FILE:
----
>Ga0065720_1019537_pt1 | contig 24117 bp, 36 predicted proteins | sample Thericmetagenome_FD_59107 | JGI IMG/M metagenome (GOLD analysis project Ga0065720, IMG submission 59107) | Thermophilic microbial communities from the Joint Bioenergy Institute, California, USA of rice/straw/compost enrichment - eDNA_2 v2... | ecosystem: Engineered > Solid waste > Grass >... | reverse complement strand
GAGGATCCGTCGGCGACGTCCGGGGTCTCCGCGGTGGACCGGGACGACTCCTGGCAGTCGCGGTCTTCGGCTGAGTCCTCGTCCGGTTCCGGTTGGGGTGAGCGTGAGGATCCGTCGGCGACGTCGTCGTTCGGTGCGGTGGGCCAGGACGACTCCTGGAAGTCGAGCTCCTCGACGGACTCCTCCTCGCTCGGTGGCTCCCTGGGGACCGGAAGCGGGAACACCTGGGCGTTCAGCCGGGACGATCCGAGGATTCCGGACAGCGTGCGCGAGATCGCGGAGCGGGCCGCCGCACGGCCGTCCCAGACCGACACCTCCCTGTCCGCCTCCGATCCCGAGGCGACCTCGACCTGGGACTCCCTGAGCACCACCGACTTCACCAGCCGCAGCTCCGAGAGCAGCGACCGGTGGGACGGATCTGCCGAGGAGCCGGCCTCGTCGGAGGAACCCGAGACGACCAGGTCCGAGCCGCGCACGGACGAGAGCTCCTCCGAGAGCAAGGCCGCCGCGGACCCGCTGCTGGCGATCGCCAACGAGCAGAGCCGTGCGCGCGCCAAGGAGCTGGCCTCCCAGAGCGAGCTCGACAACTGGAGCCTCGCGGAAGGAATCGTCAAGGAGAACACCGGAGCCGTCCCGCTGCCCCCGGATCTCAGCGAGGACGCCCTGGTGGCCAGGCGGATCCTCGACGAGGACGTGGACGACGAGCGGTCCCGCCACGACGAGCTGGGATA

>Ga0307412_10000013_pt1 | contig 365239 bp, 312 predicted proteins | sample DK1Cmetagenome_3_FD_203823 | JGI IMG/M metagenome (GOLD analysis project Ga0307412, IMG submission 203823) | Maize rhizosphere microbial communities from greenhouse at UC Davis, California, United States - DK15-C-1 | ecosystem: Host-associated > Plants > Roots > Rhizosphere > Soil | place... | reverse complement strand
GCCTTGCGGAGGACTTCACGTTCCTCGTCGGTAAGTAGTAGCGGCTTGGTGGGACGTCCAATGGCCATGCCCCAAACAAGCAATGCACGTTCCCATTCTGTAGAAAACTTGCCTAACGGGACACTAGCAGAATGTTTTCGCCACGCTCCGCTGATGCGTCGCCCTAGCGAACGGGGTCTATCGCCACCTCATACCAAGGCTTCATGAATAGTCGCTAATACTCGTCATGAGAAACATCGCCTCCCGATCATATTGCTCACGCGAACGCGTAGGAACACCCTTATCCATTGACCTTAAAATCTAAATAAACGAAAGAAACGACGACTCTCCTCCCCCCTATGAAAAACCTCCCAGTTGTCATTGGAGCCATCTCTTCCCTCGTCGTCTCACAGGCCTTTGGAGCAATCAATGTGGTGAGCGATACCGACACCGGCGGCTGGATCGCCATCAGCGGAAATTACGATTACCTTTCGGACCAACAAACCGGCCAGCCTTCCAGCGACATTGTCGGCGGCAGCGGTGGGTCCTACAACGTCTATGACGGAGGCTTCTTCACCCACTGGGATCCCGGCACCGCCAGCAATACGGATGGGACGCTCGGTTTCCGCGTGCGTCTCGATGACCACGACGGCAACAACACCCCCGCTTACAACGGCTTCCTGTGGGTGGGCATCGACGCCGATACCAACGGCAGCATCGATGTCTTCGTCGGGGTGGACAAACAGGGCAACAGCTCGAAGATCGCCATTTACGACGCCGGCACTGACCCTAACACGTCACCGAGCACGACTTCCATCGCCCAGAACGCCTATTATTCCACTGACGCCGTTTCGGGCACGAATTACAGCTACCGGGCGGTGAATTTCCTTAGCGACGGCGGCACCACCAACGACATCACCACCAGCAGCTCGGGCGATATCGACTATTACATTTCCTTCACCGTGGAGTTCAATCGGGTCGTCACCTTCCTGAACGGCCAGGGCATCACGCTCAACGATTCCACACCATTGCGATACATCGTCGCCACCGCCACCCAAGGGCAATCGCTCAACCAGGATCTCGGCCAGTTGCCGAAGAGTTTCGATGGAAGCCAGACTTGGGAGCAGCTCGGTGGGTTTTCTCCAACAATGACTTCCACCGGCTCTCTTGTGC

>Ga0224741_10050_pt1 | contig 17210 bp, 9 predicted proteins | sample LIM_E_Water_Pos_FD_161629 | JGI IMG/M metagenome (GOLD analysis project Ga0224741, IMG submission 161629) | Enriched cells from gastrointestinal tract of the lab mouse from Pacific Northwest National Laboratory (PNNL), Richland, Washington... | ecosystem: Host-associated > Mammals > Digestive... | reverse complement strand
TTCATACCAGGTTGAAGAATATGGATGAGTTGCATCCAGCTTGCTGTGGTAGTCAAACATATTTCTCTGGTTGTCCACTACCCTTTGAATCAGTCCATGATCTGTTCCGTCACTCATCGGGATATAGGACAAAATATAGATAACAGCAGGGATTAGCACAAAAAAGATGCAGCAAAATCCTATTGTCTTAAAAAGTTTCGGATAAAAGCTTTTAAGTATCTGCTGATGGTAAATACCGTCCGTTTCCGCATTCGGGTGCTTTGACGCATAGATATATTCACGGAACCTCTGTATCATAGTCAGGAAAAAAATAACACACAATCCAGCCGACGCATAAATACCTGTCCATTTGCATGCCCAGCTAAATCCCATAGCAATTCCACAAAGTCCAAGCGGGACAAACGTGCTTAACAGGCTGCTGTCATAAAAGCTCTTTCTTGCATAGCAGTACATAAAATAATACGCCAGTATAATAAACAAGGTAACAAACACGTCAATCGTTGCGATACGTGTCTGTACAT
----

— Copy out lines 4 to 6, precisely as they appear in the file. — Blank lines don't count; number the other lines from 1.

GCCTTGCGGAGGACTTCACGTTCCTCGTCGGTAAGTAGTAGCGGCTTGGTGGGACGTCCAATGGCCATGCCCCAAACAAGCAATGCACGTTCCCATTCTGTAGAAAACTTGCCTAACGGGACACTAGCAGAATGTTTTCGCCACGCTCCGCTGATGCGTCGCCCTAGCGAACGGGGTCTATCGCCACCTCATACCAAGGCTTCATGAATAGTCGCTAATACTCGTCATGAGAAACATCGCCTCCCGATCATATTGCTCACGCGAACGCGTAGGAACACCCTTATCCATTGACCTTAAAATCTAAATAAACGAAAGAAACGACGACTCTCCTCCCCCCTATGAAAAACCTCCCAGTTGTCATTGGAGCCATCTCTTCCCTCGTCGTCTCACAGGCCTTTGGAGCAATCAATGTGGTGAGCGATACCGACACCGGCGGCTGGATCGCCATCAGCGGAAATTACGATTACCTTTCGGACCAACAAACCGGCCAGCCTTCCAGCGACATTGTCGGCGGCAGCGGTGGGTCCTACAACGTCTATGACGGAGGCTTCTTCACCCACTGGGATCCCGGCACCGCCAGCAATACGGATGGGACGCTCGGTTTCCGCGTGCGTCTCGATGACCACGACGGCAACAACACCCCCGCTTACAACGGCTTCCTGTGGGTGGGCATCGACGCCGATACCAACGGCAGCATCGATGTCTTCGTCGGGGTGGACAAACAGGGCAACAGCTCGAAGATCGCCATTTACGACGCCGGCACTGACCCTAACACGTCACCGAGCACGACTTCCATCGCCCAGAACGCCTATTATTCCACTGACGCCGTTTCGGGCACGAATTACAGCTACCGGGCGGTGAATTTCCTTAGCGACGGCGGCACCACCAACGACATCACCACCAGCAGCTCGGGCGATATCGACTATTACATTTCCTTCACCGTGGAGTTCAATCGGGTCGTCACCTTCCTGAACGGCCAGGGCATCACGCTCAACGATTCCACACCATTGCGATACATCGTCGCCACCGCCACCCAAGGGCAATCGCTCAACCAGGATCTCGGCCAGTTGCCGAAGAGTTTCGATGGAAGCCAGACTTGGGAGCAGCTCGGTGGGTTTTCTCCAACAATGACTTCCACCGGCTCTCTTGTGC

>Ga0224741_10050_pt1 | contig 17210 bp, 9 predicted proteins | sample LIM_E_Water_Pos_FD_161629 | JGI IMG/M metagenome (GOLD analysis project Ga0224741, IMG submission 161629) | Enriched cells from gastrointestinal tract of the lab mouse from Pacific Northwest National Laboratory (PNNL), Richland, Washington... | ecosystem: Host-associated > Mammals > Digestive... | reverse complement strand
TTCATACCAGGTTGAAGAATATGGATGAGTTGCATCCAGCTTGCTGTGGTAGTCAAACATATTTCTCTGGTTGTCCACTACCCTTTGAATCAGTCCATGATCTGTTCCGTCACTCATCGGGATATAGGACAAAATATAGATAACAGCAGGGATTAGCACAAAAAAGATGCAGCAAAATCCTATTGTCTTAAAAAGTTTCGGATAAAAGCTTTTAAGTATCTGCTGATGGTAAATACCGTCCGTTTCCGCATTCGGGTGCTTTGACGCATAGATATATTCACGGAACCTCTGTATCATAGTCAGGAAAAAAATAACACACAATCCAGCCGACGCATAAATACCTGTCCATTTGCATGCCCAGCTAAATCCCATAGCAATTCCACAAAGTCCAAGCGGGACAAACGTGCTTAACAGGCTGCTGTCATAAAAGCTCTTTCTTGCATAGCAGTACATAAAATAATACGCCAGTATAATAAACAAGGTAACAAACACGTCAATCGTTGCGATACGTGTCTGTACAT